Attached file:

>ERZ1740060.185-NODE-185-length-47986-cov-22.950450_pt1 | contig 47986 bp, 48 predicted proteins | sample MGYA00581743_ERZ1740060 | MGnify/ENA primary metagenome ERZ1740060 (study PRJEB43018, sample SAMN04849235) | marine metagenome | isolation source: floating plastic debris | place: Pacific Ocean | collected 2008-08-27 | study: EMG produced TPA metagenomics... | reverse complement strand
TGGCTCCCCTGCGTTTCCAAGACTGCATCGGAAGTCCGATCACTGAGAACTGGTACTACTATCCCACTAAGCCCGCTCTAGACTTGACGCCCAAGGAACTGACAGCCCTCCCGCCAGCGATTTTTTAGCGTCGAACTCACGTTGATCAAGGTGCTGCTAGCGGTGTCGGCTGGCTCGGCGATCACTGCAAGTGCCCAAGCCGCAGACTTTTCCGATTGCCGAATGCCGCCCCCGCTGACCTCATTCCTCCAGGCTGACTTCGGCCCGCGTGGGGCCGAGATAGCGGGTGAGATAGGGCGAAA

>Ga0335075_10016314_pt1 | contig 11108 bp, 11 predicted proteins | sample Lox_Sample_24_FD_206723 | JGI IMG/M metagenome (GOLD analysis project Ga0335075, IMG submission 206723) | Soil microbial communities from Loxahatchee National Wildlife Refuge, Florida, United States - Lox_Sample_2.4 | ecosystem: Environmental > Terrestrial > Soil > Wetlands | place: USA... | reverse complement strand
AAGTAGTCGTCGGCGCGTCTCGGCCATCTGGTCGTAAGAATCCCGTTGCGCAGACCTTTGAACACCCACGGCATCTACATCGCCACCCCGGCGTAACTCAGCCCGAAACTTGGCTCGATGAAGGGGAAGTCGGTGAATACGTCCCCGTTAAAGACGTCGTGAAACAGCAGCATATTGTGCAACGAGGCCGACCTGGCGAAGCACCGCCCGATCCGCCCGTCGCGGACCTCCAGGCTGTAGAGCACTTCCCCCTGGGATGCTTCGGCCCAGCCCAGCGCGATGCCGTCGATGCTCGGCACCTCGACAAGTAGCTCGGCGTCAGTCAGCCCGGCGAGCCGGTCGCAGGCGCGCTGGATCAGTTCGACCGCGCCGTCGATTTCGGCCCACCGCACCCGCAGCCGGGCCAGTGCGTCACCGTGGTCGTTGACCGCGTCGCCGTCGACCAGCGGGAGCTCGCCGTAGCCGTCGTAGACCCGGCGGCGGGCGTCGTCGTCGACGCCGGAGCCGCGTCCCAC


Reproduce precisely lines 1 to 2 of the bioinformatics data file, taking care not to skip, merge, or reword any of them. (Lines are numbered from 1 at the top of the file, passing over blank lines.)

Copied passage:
>ERZ1740060.185-NODE-185-length-47986-cov-22.950450_pt1 | contig 47986 bp, 48 predicted proteins | sample MGYA00581743_ERZ1740060 | MGnify/ENA primary metagenome ERZ1740060 (study PRJEB43018, sample SAMN04849235) | marine metagenome | isolation source: floating plastic debris | place: Pacific Ocean | collected 2008-08-27 | study: EMG produced TPA metagenomics... | reverse complement strand
TGGCTCCCCTGCGTTTCCAAGACTGCATCGGAAGTCCGATCACTGAGAACTGGTACTACTATCCCACTAAGCCCGCTCTAGACTTGACGCCCAAGGAACTGACAGCCCTCCCGCCAGCGATTTTTTAGCGTCGAACTCACGTTGATCAAGGTGCTGCTAGCGGTGTCGGCTGGCTCGGCGATCACTGCAAGTGCCCAAGCCGCAGACTTTTCCGATTGCCGAATGCCGCCCCCGCTGACCTCATTCCTCCAGGCTGACTTCGGCCCGCGTGGGGCCGAGATAGCGGGTGAGATAGGGCGAAA